How The Military Influenced McDonald's Decision To Open A Drive-Thru

It would be quite a funny sight, and also perhaps terrifying: A giant, honking tank rolls up to a Mickey D's drive-thru speaker, you hear a metal latch pop, a dude sticks his head out of the tank, yells for enough Big Macs for the crew, and the tank does not blow the whole restaurant to hell. That'll be zero dollars. You're in a tank.

Well, McLovers round the world, take heart. The next time you go McTruckin' through a McDonald's drive-thru on the hunt for your kid's final piece of indispensable Happy Meal merchandising, know that you're in the company of some of the fittest, toughest, most well-trained gun users and order-takers in existence: the U.S. military. Specifically, you're on board with the Army back in Fort Huachuca in Sierra Vista, Arizona, circa 1975. 

Back then, soldiers weren't allowed to be seen out and about in public in their "olive-drab fatigues," as We Are the Mighty explains. There was a longstanding rule about military decorum that made it impossible, as AZ Central cites Steve Gregory, technician at the Fort Huachuca Museum. And yet, only about two miles down the road from Fort Huachuca stood the Golden Arches. David Rich, the owner of that McDonald's, had a vision that would forever fuse the most critical elements of Americana: military chutzpa, too much cholesterol, and an unwillingness to leave your car.

The freedom to stay seated

The stage, or rather car-window-high booth, had been set for drive-thrus decades before Fort Huachuca in Sierra Vista, Arizona in 1975. In the early 20th century, cities weren't like what they are today: cross-hatches of car lanes broken apart by the occasional block of buildings. The law, and common custom, was on the side of all the pedestrians getting hit and maimed by the new, metal, technological terror of the urban landscape, as Scientific American explains. The car industry pushed back, especially through the American Automobile Association (AAA), which supplied road safety curricula to schools. As a result, the amount of cars per 1,000 people jumped from 87 to 324 from 1920 to 1950, as the U.S. Department of Energy shows. By 1975, that number was up to 640. 

In other words, McDonald's would have opened a drive-thru sooner or later; David Rich just got to it first. The year prior in 1974, a different franchise owner in Dallas got approval for a pretty ambitious drive-thru concept: a garden-themed, four-columned portico full of McDonald's characters, including a life-sized Ronald McDonald statue to receive orders, as AZ Central explains. David Rich took the more practical route to accommodate some of his best customers — the Army — as quickly as possible. He pushed out a portion of the wall with just enough standing room for an attendant, and installed a sliding window. Voila: Instant childhood memories for the car-bound for decades to come.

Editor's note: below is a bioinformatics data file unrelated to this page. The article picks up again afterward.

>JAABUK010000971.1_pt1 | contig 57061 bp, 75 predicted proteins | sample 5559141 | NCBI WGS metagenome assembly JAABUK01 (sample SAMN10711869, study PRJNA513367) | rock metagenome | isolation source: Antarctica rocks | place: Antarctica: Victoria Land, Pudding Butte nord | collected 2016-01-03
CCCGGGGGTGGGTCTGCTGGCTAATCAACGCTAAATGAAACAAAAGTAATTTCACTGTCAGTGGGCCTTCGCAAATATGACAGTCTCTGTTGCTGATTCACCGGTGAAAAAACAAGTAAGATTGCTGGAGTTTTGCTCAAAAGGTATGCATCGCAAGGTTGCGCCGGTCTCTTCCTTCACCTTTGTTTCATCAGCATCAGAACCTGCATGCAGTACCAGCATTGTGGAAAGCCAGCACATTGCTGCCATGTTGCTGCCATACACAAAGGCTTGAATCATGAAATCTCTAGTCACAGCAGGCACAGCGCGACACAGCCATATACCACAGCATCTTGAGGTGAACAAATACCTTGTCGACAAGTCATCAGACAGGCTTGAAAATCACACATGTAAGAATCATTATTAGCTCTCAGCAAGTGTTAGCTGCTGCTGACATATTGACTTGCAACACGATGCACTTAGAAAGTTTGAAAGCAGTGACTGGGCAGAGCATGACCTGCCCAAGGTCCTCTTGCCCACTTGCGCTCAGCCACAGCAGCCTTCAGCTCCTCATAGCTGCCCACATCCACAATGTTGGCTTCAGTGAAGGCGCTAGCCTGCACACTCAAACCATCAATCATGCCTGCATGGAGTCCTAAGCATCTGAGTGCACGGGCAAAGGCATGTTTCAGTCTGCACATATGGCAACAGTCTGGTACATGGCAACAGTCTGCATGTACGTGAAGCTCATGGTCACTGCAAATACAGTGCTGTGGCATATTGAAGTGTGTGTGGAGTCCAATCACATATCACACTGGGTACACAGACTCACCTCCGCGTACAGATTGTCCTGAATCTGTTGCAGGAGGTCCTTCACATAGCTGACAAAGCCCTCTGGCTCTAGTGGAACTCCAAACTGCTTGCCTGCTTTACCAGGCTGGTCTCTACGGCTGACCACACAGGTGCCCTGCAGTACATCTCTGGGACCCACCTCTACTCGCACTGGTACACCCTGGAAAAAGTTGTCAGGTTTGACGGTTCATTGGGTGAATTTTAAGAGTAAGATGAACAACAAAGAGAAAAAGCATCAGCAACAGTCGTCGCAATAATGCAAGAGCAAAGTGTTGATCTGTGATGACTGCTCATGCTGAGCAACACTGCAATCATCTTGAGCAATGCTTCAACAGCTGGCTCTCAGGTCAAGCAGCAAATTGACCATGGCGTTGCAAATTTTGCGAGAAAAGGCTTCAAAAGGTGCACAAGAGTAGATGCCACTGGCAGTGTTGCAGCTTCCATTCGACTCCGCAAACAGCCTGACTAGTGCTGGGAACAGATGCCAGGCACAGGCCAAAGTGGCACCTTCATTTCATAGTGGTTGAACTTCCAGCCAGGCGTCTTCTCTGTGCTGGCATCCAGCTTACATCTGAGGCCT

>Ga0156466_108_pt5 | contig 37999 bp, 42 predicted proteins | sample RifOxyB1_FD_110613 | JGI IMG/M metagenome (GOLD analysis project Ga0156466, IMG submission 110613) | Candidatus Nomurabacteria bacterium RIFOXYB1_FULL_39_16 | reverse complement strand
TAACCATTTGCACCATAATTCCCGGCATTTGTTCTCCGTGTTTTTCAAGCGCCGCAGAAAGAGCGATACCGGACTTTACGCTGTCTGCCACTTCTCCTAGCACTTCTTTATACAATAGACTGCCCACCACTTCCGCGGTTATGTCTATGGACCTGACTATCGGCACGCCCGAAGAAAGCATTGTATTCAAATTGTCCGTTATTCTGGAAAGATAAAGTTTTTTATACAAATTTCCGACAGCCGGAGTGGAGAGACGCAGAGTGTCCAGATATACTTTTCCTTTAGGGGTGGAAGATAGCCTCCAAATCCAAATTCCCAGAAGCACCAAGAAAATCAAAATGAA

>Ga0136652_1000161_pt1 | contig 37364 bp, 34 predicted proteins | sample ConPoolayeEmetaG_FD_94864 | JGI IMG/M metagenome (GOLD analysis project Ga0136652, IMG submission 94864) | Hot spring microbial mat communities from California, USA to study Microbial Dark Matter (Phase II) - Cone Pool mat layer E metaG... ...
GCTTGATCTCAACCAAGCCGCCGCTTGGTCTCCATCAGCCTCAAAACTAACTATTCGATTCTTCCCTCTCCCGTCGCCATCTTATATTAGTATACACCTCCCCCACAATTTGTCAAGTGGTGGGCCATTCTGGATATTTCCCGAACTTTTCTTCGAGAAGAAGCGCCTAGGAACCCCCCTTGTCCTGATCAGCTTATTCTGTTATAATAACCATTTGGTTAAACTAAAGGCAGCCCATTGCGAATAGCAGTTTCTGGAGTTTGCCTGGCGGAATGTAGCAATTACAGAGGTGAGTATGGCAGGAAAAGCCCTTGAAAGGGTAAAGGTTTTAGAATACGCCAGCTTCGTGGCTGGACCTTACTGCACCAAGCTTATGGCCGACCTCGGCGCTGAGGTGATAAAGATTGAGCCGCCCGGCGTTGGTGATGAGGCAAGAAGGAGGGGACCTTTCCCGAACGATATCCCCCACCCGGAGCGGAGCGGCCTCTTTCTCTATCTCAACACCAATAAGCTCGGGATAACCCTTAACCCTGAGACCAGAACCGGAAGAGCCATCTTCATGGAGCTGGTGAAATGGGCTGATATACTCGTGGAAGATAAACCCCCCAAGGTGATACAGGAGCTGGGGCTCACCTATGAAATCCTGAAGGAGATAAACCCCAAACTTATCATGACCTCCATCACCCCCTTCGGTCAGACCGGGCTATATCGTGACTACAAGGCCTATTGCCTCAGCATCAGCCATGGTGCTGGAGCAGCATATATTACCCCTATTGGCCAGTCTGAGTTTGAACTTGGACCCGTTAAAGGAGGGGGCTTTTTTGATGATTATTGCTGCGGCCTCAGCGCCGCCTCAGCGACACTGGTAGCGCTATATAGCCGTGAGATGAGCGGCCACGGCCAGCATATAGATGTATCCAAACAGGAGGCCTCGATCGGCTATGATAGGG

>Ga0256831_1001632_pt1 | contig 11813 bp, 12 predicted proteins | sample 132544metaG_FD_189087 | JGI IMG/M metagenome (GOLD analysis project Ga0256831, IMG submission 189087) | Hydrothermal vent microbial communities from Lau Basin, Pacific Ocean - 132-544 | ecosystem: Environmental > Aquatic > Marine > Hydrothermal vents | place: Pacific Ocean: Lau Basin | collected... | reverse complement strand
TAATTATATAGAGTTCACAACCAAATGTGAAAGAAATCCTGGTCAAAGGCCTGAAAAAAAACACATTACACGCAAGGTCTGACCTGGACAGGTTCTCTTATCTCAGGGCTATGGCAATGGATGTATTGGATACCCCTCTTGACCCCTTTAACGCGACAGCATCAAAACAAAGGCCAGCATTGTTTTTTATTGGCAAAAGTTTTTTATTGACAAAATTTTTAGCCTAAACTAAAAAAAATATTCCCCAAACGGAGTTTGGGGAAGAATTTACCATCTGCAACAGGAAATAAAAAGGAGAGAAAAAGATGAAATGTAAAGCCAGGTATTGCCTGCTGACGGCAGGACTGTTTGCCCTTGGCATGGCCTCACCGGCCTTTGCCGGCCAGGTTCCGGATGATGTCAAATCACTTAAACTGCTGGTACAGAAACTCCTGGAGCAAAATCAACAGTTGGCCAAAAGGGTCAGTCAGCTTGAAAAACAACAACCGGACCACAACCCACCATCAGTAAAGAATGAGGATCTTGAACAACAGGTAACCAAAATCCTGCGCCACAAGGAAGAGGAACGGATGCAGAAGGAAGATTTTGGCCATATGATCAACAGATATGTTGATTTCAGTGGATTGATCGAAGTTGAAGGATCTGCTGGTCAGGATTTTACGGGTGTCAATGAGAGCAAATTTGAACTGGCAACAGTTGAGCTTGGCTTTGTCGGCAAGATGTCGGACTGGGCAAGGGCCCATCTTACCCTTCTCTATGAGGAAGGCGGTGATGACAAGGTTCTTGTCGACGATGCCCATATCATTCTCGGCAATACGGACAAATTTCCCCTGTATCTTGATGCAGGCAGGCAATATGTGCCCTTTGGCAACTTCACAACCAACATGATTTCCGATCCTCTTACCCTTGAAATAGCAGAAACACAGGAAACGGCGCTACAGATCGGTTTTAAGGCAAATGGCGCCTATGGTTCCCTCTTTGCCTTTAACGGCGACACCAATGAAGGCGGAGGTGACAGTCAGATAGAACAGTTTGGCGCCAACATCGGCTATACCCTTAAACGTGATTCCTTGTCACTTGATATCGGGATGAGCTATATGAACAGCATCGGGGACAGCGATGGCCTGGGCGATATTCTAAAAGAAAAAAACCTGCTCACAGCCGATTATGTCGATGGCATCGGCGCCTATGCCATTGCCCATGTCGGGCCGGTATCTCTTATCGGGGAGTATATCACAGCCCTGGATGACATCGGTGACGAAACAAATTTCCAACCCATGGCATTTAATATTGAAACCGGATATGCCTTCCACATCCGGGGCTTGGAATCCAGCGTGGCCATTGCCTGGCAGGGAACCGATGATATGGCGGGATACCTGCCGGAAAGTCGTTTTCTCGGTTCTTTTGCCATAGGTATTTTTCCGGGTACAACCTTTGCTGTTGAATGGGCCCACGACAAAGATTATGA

A long, sedentary history

Even though we have the US Army to thank for the first McDonald's drive-thru, McDonald's was surprisingly late to the drive-thru party. Banks go there first in the 1930s, as AZ Central explains, when sedentary pioneer Jordan Martin cut drive-thrus directly through buildings. The first burger-centric drive-thru came in 1947 when Sheldon "Red" Chaney built a drive-thru at his shop, Red's Hamburg, along a road that perfectly embodies America's "freedom of the road" mythos: Route 66 in Springfield, Montana. In-and-Out joined the club in 1948 with the first intercom-based drive-thru. 

Over the next 20 years various food and drink establishments, mostly smaller and independent, tried their hand at drive-thrus. McDonald's and other chains didn't take the trend seriously, and instead followed different customer demands. Hamburger joints were connected to American counterculture from the 1950s through '70s, and most folks took their food with them and hung out outside on a bench, a curb, just standing, etc. People seemed more interested in staying in the restaurant and eating rather than chowing down in their Buicks, Fords, what-have-you. And so, McDonald's took to overhauling their interiors first, down to the white-and-red tiled floor pattern that stands to this day. 

Surprisingly, it took until 1983 for cup-holders to be invented, when they were first installed in a new type of vehicle: the minivan (via the Society Pages).